The Fishhawk Lake Reserve and Community is fighting a $439,200 penalty from the state for allegedly killing more than 30,000 fish after draining the reservoir in 2019.

The lake, considered state waters, is held back by an earthen dam built along Fishhawk Creek in the 1960s for a private community on the border of Clatsop and Columbia counties. A drainpipe through the dam feeds into the creek and eventually the Nehalem River. The homeowners association argues that the state mandated a repair of the drainpipe and was kept informed of the entire process.

Fishhawk Lake drained

The Fishhawk Lake Reserve and Community denies that the drainage of the lake caused a large die-off of fish in 2019.

A state investigation blamed the draining for sucking fish through the drainpipe and increased turbidity downstream, dumping sediment and depleting the dissolved oxygen in the water. State biologists estimated that 30,391 fish were killed, including 20,539 endangered coho salmon, 4,047 steelhead trout, 5,346 cutthroat trout and 459 trout of undetermined species.

The state Department of Environmental Quality fined the homeowners association and required a water quality management plan and a 10-year schedule for becoming compliant with environmental standards.

The state Department of Fish and Wildlife is seeking a separate claim against the homeowners association for the fish kill, but has not disclosed more information.

The homeowners association hired law firms Schwabe, Williamson & Wyatt and Hart Wagner and called for a hearing to contest the Department of Environmental Quality’s penalty. The lawyers argued that instead of being reckless, the association drained the lake in response to pressure from state agencies to repair the drainpipe and avoid a total failure of the dam in a major flood.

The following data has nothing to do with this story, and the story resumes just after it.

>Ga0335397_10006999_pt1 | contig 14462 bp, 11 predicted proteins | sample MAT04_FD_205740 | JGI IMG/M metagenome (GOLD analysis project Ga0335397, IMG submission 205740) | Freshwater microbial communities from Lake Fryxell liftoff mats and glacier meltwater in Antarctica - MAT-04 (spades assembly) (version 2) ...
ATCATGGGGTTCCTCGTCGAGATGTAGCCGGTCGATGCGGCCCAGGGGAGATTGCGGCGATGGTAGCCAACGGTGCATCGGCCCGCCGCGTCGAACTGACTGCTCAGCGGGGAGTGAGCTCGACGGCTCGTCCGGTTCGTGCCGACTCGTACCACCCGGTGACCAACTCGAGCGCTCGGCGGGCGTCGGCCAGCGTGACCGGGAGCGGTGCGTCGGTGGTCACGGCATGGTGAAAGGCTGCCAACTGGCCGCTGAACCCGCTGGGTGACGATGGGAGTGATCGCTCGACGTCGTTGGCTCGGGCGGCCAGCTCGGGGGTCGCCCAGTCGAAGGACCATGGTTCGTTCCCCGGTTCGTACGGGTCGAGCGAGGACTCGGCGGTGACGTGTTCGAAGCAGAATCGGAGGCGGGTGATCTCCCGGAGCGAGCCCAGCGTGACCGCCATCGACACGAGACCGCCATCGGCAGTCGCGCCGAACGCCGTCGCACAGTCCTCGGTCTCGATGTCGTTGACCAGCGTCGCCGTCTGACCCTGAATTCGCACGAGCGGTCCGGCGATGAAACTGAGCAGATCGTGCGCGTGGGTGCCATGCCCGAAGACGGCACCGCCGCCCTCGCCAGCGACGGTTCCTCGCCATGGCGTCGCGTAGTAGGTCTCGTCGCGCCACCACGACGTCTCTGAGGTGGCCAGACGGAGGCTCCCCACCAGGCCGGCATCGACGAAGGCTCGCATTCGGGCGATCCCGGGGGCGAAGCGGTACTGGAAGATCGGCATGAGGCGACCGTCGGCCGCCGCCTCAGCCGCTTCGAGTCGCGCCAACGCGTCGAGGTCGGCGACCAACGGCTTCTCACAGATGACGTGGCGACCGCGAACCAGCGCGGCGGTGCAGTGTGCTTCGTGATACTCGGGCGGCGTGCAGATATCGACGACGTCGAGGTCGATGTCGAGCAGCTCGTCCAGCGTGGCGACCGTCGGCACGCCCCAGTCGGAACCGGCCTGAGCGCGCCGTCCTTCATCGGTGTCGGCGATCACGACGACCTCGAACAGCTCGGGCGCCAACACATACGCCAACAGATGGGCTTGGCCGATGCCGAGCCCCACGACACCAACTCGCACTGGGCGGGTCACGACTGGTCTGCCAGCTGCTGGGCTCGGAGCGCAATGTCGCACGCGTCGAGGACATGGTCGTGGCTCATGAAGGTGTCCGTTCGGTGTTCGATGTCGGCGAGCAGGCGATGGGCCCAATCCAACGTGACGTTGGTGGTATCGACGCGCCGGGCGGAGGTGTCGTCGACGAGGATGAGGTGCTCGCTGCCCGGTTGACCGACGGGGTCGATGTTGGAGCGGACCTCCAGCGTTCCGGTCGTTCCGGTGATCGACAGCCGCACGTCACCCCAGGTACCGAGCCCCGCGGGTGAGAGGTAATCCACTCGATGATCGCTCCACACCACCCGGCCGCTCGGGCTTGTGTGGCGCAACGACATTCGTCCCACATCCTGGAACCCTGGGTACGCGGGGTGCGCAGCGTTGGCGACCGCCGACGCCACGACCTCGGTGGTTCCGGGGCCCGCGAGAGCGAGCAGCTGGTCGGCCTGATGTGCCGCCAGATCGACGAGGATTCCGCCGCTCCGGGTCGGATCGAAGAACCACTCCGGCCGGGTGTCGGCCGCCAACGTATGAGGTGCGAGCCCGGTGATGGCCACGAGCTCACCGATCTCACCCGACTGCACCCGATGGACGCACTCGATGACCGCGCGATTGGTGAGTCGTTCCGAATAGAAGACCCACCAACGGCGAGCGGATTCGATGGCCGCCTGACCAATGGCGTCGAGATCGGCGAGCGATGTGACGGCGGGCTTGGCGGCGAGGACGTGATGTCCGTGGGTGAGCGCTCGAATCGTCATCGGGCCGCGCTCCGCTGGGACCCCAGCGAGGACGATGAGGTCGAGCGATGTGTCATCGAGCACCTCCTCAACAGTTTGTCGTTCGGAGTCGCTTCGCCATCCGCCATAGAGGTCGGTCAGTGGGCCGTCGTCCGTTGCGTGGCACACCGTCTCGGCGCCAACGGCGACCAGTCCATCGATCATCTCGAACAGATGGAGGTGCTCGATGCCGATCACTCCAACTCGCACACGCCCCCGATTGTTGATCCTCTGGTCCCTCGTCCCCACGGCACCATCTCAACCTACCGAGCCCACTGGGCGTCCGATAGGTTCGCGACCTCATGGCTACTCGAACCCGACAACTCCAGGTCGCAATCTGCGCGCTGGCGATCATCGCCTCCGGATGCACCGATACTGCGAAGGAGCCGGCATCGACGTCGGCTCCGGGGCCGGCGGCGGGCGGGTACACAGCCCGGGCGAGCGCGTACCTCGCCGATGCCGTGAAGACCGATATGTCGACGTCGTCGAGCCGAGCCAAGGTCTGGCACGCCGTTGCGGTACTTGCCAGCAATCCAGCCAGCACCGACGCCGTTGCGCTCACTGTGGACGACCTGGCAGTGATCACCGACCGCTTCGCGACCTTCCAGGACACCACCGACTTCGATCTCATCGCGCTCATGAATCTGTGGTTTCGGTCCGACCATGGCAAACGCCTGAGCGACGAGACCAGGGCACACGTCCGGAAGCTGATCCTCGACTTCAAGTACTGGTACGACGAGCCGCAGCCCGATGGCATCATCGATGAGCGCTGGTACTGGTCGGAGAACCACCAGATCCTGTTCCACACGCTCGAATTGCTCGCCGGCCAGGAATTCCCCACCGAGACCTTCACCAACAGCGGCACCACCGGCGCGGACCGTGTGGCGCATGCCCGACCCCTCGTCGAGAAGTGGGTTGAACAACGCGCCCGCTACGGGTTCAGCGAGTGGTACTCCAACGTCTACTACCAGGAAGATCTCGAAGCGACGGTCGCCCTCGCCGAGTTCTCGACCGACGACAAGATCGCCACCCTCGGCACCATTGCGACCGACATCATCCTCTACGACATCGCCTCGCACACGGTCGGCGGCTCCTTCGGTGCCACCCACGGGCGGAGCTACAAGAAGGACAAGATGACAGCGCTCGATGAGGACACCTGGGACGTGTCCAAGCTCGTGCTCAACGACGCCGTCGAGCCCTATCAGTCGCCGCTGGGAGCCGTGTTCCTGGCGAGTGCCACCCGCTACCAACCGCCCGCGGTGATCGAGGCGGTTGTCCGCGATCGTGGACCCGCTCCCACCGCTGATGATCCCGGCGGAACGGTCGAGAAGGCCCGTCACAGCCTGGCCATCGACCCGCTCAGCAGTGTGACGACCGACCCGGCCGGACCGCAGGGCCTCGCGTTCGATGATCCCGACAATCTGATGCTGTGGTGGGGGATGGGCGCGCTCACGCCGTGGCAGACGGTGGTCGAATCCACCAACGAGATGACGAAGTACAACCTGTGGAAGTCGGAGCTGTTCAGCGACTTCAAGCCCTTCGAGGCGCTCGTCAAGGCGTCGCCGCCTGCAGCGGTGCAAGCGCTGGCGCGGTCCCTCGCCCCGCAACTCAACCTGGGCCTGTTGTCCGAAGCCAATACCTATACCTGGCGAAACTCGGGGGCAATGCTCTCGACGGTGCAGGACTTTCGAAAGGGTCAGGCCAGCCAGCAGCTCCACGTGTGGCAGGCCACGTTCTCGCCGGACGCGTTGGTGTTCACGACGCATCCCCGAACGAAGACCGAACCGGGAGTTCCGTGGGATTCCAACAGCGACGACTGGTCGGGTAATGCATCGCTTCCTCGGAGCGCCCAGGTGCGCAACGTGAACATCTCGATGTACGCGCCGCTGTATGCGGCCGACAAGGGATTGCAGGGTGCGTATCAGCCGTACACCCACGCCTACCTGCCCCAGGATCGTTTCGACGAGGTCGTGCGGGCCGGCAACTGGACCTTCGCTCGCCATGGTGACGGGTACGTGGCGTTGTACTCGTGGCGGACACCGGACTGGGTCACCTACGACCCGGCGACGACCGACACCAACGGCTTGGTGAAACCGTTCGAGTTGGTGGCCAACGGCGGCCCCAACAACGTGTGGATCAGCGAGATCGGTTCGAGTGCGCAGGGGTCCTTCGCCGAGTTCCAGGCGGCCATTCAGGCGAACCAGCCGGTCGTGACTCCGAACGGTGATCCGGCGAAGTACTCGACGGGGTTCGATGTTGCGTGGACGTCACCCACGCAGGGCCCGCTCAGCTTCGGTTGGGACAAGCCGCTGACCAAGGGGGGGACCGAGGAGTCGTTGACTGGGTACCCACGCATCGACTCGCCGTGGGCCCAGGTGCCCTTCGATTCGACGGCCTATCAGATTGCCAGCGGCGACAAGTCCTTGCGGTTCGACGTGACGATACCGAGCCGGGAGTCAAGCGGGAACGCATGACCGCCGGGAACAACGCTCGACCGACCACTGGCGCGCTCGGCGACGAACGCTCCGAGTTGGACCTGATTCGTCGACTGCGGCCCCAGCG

The lawyers argued that the association timed the draining of the lake with the low-flow period of Fishhawk Creek, adhered to the state’s in-water work period and installed curtains downstream of the dam to decrease turbidity. They blamed the state for a lack of follow-up regarding permitting and other guidance, and said the association “reasonably believed the state’s silence to be tacit approval of its plans to proceed.”

“There is no evidence to support DEQ’s claims of significant negative impacts to Fishhawk Lake’s aquatic life,” the lawyers wrote. “DEQ estimates of damage are grossly inflated based upon misassumptions and extrapolations from limited and unreliable evidence.”

The homeowners association plans to begin construction this year of a new spillway over one side of the dam and a fish ladder tunneled through the other. The project would cost more than $4 million and finish in 2022.

County and state leaders and agencies, including the Department of Fish and Wildlife, have backed the project. The association is applying for state and federal grants based on safety and the project’s benefits to fish passage.

“Beginning construction is contingent upon permit and approvals being issued on time and resolution of the state’s claims,” said Nicole Case, a member of the homeowners association.

Edward Stratton is a reporter for The Astorian. Contact him at 971-704-1719 or